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Lot # 1307 (of 1727)   < Previous Lot | Next Lot >

1979 Thurman Munson Locker-Room Nameplate from His Final Game

Starting Bid - $300, Sold For - $588

Few deaths in the baseball world were as sudden or tragic as the demise of Yankees captain Thurman Munson on August 2, 1979. On that date, Munson, who was a licensed pilot, was practicing takeoffs and landings in a private jet when his plane crashed just short of the runway in his hometown of Canton, Ohio. Although both of his passengers survived the accident, Munson did not. News of his death rocked the baseball community and his untimely demise will forever remain one of the darkest days in Yankees history. Offered here is a significant artifact commemorating his final game as a New York Yankee. This cardboard nameplate, which once hung above Thurman Munson's locker at Chicago's Comiskey Park, dates from the final game of his career on August 1, 1979, and originates directly from a team employee. The 12 x 2.75-inch cardboard placard bears both the name "Munson" and the uniform number, "15," handwritten in black marker. It is accompanied by an incredibly detailed one-page signed letter of authenticity from Mike Mallon, who was employed by the Chicago White Sox as batboy and clubhouse attendant in the visitors' clubhouse between the years 1976 through 1980. As Mallon notes in his undated letter, all of the visiting locker-room nameplates used at Comiskey Park during the late 1970s were made by hand by Mallon and his boss, Johnny McNamara Sr. ("Johnny Mac). He further states that the offered piece had been used for Munson's locker at Comiskey Park from 1976 through August 1, 1979. Mallon then relates how he came to possess this unique treasure:

After learning of his [Munson's] death I began immediately to think of my last memories of Thurman from his last game played at Comiskey Park a day earlier. I immediately recognized the historical significance of his last game that I played a part in, his last locker, his final moments in our clubhouse, etc. By this time all remnants of his last game were gone as we packed the Yankees and sent them off on their way to their next destination late on Wednesday, August 1, 1979. Everything except his last locker nameplate which I retrieved and brought it home with me. A couple years later (about 1982), I gave the nameplate to a barber friend of mine who has a memorabilia collection in his barbershop. He pinned the nameplate on the wall of his barbershop, which is why the nameplate is slightly faded and why there are two pinholes in the upper corners. Upon a recent visit to my barber friend on May 3, 1999, I reacquired the nameplate from him. After hanging 17 years in the barbershop, the black marker faded from the constant light exposure. It has been perfectly retraced in my hand to its exact original state from which Johnny Mac and I first created it and in which it hung at the top of Thurman's locker for his very last game.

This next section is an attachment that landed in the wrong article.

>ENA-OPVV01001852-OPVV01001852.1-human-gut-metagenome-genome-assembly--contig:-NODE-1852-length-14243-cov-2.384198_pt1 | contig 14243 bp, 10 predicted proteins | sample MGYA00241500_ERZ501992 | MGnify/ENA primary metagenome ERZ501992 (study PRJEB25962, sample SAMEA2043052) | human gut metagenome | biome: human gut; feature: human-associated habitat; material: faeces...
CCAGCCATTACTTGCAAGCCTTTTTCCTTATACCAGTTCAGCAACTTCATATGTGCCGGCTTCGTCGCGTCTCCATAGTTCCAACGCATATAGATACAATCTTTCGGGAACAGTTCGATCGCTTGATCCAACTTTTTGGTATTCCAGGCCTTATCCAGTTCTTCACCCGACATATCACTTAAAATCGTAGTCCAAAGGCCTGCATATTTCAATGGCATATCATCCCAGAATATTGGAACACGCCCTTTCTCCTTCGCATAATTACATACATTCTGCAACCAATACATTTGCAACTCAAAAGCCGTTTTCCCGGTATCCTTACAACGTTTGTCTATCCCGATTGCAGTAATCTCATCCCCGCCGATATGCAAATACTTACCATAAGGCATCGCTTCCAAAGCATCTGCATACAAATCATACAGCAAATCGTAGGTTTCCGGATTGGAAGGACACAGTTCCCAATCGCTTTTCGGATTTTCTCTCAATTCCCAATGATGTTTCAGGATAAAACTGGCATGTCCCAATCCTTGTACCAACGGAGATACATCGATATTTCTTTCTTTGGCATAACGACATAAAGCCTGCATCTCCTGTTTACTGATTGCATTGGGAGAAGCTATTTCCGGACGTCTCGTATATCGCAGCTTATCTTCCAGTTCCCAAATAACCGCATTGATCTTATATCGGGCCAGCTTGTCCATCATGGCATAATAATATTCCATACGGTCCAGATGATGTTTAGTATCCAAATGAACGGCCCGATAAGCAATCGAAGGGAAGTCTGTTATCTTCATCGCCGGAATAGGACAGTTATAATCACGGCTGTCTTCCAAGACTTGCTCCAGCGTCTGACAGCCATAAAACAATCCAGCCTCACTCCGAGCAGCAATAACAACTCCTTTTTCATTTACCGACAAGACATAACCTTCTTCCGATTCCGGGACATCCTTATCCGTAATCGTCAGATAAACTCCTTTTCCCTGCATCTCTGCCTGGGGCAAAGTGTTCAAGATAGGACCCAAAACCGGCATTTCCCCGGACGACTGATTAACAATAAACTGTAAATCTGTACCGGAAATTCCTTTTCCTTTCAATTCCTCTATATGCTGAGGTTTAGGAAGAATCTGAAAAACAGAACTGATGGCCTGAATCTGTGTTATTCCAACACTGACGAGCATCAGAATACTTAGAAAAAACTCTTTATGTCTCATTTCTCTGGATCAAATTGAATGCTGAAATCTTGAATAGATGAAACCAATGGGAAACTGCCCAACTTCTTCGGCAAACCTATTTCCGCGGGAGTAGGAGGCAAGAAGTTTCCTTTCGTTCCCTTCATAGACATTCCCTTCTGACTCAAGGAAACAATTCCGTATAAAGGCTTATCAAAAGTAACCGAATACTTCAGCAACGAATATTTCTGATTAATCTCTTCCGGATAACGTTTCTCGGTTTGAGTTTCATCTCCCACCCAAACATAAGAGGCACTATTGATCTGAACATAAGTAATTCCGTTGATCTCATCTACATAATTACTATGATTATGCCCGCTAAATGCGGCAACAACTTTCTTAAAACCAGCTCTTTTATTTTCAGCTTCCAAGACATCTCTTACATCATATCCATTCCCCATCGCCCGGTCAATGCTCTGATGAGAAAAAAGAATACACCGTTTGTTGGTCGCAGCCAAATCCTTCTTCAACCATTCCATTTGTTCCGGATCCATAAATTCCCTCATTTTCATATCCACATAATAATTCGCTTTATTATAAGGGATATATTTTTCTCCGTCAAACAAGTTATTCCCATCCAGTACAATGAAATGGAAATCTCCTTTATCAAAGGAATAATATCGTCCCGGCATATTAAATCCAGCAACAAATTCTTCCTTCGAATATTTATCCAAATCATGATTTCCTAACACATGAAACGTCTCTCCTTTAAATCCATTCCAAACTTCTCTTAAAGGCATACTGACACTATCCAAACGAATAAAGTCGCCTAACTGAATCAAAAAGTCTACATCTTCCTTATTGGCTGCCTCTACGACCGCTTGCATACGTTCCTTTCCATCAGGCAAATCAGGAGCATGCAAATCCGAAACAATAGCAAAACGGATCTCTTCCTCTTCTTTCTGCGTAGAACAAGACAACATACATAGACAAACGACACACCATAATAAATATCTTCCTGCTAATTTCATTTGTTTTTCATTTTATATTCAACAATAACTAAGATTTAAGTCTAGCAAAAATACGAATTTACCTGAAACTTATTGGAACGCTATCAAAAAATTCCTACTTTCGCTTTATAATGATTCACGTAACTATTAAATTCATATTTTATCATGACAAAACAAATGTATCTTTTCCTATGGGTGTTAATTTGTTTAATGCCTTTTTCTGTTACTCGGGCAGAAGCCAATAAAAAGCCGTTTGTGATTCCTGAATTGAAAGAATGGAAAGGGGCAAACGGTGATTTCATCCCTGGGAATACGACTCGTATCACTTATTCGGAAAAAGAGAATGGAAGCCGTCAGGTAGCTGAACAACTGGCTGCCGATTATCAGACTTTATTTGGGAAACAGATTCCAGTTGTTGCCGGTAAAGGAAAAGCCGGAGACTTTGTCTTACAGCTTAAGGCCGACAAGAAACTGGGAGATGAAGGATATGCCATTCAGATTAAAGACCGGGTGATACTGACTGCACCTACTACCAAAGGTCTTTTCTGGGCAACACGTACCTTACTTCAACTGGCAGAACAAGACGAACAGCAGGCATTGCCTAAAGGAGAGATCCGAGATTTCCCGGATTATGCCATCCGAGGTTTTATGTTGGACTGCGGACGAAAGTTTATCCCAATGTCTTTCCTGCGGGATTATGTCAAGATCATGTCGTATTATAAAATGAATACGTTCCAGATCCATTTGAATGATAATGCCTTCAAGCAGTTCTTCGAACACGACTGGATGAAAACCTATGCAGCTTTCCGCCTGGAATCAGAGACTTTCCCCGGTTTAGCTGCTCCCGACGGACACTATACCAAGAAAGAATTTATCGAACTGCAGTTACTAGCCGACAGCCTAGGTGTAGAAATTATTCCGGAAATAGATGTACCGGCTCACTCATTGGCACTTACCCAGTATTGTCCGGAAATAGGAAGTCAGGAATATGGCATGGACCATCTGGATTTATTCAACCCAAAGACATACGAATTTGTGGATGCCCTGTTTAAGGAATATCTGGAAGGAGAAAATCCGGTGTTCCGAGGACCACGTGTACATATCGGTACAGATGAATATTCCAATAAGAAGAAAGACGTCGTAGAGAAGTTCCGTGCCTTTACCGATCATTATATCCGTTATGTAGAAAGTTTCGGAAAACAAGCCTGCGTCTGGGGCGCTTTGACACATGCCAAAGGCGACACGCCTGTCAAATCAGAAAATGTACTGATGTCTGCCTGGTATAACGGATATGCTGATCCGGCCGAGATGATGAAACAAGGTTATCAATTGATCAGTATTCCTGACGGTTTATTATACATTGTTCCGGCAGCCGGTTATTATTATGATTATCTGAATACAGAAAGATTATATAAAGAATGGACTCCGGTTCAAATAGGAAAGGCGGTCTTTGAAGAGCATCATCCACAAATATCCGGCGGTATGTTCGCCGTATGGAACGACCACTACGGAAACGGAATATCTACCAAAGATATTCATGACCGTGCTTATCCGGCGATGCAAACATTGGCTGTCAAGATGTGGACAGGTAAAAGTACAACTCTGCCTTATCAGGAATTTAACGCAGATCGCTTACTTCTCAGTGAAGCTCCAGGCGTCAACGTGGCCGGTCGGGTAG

Munson's final game as a Yankee was far from memorable. Starting at first base and batting third, Munson went 0-1 with a strike out and a walk before being replaced by Jim Spencer in the bottom of the third inning. The Yankees eventually won by a score of 9-1, thereby sweeping the three-game series. Unbeknownst to all at the time, however, was the fact that the legendary Yankees captain was playing in his final game. Thurman Munson was one of the finest all-around catchers of his era and another in a long line of legendary Yankees players. A former Rookie of the Year, six time All-Star selection, and League MVP, Munson helped lead the Yankees to three pennants and two World Championships during his brief career. In addition to his remarkable offensive achievements (including three consecutive seasons of batting over .300 with 100 or more RBI) Munson was also awarded three Gold Glove Awards in recognition of his defensive skills. In 1976 he received possibly his highest honor when he was named the team's first captain since Lou Gehrig. Like Gehrig, Munson led by example and was modest by nature, happy to deflect the spotlight away from himself and onto his teammates. Not surprisingly, his tragic death signaled the downfall of the team's 1970s dynasty. Today, Munson's number "15" has been retired along with those of Ruth, Gehrig, DiMaggio, and Mantle, and his plaque hangs proudly alongside other Yankee immortals in Monument Park at Yankee Stadium. In deference to his memory, Munson's locker remains empty in the Yankee clubhouse; a silent tribute to one of the greatest players in team history. The nameplate, crafted on thick cardboard stock, displays a single tack hole in each of the upper corners, as well as a piece of clear tape along the top border (Mallon notes in his letter that tape was often used to further secure the nameplates to the top each player's locker). It is otherwise in Excellent condition overall. Reserve $300. Estimate (open). SOLD FOR $588


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